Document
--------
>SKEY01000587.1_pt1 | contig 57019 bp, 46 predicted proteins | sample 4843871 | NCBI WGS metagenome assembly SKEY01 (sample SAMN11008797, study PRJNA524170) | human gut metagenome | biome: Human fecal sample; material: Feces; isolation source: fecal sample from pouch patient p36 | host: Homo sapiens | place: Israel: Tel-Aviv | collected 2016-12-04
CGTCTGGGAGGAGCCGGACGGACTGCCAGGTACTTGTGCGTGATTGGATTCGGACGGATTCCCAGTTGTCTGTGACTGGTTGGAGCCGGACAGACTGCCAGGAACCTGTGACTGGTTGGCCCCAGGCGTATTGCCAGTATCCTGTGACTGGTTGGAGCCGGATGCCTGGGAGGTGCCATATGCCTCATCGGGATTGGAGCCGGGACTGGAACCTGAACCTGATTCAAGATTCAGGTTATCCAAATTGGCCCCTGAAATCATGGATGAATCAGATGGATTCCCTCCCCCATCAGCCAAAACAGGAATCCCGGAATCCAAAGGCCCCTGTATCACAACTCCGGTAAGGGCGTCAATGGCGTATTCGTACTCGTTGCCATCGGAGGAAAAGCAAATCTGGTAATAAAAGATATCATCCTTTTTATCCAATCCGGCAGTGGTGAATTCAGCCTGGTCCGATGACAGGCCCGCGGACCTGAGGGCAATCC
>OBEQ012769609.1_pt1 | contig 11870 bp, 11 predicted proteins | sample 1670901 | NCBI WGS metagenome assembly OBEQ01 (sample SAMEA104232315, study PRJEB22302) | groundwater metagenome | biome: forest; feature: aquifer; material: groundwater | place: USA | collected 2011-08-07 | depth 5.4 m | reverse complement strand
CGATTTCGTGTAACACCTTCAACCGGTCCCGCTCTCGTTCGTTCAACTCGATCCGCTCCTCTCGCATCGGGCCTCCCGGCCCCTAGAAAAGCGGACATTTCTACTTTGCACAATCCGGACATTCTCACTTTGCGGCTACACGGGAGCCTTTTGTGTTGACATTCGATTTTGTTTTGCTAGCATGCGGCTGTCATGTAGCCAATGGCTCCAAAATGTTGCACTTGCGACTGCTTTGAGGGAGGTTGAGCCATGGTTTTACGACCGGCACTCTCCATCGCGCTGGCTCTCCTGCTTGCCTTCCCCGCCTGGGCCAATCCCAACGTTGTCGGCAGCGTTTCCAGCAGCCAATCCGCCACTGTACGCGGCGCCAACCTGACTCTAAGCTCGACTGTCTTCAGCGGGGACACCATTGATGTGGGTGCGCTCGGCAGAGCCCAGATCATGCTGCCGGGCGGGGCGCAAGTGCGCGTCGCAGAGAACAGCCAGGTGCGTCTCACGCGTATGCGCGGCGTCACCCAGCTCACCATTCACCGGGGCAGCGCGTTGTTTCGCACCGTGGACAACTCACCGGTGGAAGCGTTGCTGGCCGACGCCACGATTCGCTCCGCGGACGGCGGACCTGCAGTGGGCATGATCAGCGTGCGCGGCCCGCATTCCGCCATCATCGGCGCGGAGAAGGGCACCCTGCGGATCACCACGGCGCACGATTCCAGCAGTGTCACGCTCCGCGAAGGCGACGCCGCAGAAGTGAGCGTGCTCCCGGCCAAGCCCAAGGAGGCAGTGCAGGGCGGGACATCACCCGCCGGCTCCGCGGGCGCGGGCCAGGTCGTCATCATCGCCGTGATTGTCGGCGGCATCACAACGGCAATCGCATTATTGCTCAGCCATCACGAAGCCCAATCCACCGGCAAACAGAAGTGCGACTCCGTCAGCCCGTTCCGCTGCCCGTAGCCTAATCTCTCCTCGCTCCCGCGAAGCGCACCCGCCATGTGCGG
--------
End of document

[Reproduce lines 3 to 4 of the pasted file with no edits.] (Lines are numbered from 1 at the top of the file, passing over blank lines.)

>OBEQ012769609.1_pt1 | contig 11870 bp, 11 predicted proteins | sample 1670901 | NCBI WGS metagenome assembly OBEQ01 (sample SAMEA104232315, study PRJEB22302) | groundwater metagenome | biome: forest; feature: aquifer; material: groundwater | place: USA | collected 2011-08-07 | depth 5.4 m | reverse complement strand
CGATTTCGTGTAACACCTTCAACCGGTCCCGCTCTCGTTCGTTCAACTCGATCCGCTCCTCTCGCATCGGGCCTCCCGGCCCCTAGAAAAGCGGACATTTCTACTTTGCACAATCCGGACATTCTCACTTTGCGGCTACACGGGAGCCTTTTGTGTTGACATTCGATTTTGTTTTGCTAGCATGCGGCTGTCATGTAGCCAATGGCTCCAAAATGTTGCACTTGCGACTGCTTTGAGGGAGGTTGAGCCATGGTTTTACGACCGGCACTCTCCATCGCGCTGGCTCTCCTGCTTGCCTTCCCCGCCTGGGCCAATCCCAACGTTGTCGGCAGCGTTTCCAGCAGCCAATCCGCCACTGTACGCGGCGCCAACCTGACTCTAAGCTCGACTGTCTTCAGCGGGGACACCATTGATGTGGGTGCGCTCGGCAGAGCCCAGATCATGCTGCCGGGCGGGGCGCAAGTGCGCGTCGCAGAGAACAGCCAGGTGCGTCTCACGCGTATGCGCGGCGTCACCCAGCTCACCATTCACCGGGGCAGCGCGTTGTTTCGCACCGTGGACAACTCACCGGTGGAAGCGTTGCTGGCCGACGCCACGATTCGCTCCGCGGACGGCGGACCTGCAGTGGGCATGATCAGCGTGCGCGGCCCGCATTCCGCCATCATCGGCGCGGAGAAGGGCACCCTGCGGATCACCACGGCGCACGATTCCAGCAGTGTCACGCTCCGCGAAGGCGACGCCGCAGAAGTGAGCGTGCTCCCGGCCAAGCCCAAGGAGGCAGTGCAGGGCGGGACATCACCCGCCGGCTCCGCGGGCGCGGGCCAGGTCGTCATCATCGCCGTGATTGTCGGCGGCATCACAACGGCAATCGCATTATTGCTCAGCCATCACGAAGCCCAATCCACCGGCAAACAGAAGTGCGACTCCGTCAGCCCGTTCCGCTGCCCGTAGCCTAATCTCTCCTCGCTCCCGCGAAGCGCACCCGCCATGTGCGG